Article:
Check out the art @ Peggy Guggenheim Collection – Fantastic collection of contemporary art in a really cool, beautiful setting. Worth walking around and taking in the art and the views.

See if there are other museums or galleries hosting events – If you are there during the Biennale, there are likely many things to see. After going to the Peggy Guggenheim, we went to the Palazzo Grassi which was hosting one of two Damien Hirst exhibitions (Treasures from the Wreck of the Unbelievable) and it was truly incredible (both the exhibition and the space). The other exhibition is located at Punta Della Dogana, though we didn’t make it there. These are running through 12/3/17! 

Damien Hirst @ Palazzo Grassi

Take a gondola ride – Yes, this is super cheesy. This felt like something we HAD to do in Venice, though it also felt like quite the ripoff. And it is. But if you are willing to overlook that for the experience (and the photos), then you will maybe enjoy it! Our ride cost 100 euro because it was in the evening (after 7pm), usually they are 80 euro during the day. The ride is about 30 minutes and went very quickly. We played our own Italian music from my iPhone – otherwise it felt super awkward.


Visit Murano and Burano – Take a vaporetto to Murano and Burano, it’s worth walking around and experiencing both islands. To get there, you’ll need to catch the number 12 vaporetto from Fondamente Nove. Burano is a bit further from Venice than Murano and takes longer to get there (about 45 minutes from Venice). If you are so inclined, hop off the boat at Mazzorbo before arriving at Burano. You can wander around this small island and then cross a bridge into Burano. Murano is full of glass factories and shops, and you can find some beautiful glassware and jewelry here. Burano is known for its very colorful buildings (and loads of people taking Instagram photos). We took an early vaporetto to Murano (around 9:15am) so we arrived before it was too crowded there. If you have time to eat on Burano, go to Trattoria al Gatto Nero for seafood or Ristorante Al Campiero Principe for pizza/salads.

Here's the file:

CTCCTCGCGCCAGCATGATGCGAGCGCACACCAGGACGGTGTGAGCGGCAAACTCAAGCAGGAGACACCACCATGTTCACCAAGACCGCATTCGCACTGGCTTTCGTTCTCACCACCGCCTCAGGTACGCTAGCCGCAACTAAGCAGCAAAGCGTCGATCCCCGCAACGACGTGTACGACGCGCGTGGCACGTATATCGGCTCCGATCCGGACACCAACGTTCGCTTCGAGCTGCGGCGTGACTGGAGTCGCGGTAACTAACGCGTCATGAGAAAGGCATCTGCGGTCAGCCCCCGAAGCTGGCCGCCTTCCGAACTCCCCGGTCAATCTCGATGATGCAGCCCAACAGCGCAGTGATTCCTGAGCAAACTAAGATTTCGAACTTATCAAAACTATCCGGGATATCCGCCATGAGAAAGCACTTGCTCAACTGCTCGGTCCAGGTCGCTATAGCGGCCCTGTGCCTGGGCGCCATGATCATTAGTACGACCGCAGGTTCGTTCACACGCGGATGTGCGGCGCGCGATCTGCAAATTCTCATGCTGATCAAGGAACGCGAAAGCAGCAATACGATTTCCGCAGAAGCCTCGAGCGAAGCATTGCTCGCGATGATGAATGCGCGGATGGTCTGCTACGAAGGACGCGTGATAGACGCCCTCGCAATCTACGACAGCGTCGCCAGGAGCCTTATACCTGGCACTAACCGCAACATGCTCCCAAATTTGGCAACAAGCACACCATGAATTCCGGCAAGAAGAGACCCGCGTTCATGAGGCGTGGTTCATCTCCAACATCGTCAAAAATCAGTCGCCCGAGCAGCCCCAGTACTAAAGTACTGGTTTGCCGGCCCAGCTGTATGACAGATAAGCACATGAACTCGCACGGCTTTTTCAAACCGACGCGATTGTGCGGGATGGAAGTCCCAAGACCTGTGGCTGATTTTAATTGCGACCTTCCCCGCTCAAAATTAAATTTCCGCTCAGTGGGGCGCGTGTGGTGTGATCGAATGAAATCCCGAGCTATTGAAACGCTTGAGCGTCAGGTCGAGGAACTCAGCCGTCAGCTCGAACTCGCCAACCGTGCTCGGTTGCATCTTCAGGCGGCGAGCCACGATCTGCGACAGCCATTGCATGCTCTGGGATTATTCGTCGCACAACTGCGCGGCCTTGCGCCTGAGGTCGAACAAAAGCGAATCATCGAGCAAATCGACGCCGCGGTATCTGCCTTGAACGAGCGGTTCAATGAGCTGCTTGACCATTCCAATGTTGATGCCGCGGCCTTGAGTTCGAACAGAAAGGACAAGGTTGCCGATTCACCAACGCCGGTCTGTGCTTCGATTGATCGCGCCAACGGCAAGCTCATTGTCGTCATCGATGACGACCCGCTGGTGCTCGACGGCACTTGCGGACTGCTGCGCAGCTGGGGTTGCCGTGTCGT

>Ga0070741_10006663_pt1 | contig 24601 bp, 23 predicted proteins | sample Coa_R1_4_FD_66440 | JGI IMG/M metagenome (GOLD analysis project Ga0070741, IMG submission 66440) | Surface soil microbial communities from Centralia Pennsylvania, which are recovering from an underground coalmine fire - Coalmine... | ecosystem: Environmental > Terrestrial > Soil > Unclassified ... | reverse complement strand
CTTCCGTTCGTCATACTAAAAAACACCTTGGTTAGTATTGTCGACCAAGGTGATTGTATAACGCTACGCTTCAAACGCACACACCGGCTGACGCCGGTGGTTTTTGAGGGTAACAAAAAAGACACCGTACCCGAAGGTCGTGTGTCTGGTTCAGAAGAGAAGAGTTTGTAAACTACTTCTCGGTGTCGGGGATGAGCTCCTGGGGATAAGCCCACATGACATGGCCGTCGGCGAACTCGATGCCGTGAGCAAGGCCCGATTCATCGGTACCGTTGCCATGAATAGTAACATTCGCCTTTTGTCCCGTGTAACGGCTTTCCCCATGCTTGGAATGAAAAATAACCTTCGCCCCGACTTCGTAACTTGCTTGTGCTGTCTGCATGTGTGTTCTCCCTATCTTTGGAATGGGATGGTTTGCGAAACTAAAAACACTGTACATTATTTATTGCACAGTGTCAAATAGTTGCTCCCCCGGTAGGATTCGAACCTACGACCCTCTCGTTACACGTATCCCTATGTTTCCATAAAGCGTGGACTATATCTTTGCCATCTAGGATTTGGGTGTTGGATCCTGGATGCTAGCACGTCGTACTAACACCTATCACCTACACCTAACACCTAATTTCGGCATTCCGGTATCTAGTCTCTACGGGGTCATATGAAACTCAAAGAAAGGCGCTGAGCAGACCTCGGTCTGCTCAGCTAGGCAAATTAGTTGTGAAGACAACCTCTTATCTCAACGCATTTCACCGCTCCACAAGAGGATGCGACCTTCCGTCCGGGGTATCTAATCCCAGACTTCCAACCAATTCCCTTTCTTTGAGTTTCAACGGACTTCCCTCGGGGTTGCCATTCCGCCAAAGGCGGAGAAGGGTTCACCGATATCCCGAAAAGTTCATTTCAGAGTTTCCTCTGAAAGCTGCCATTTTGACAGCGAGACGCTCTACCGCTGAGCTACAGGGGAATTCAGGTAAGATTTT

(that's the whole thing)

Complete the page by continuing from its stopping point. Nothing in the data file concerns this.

Guidecca – This had been recommended to one of my friends as a must-visit, but I think you can skip it. Wasn’t much to see here and didn’t really seem all that different from other parts of Venice, though it was MUCH emptier. Has nice views of Venice so worth it for the photo opp. 

Other things worth checking out: Basilica San Marco (the free part), San Georgio Maggiore Church (climb the tower for the views), The Frari Church (for the artwork), Scuola Grande di San Rocco (also for art)

Skip It: Doge’s Palace, Guidecca (as mentioned above)

Eating & Drinking (the best thing about Italy):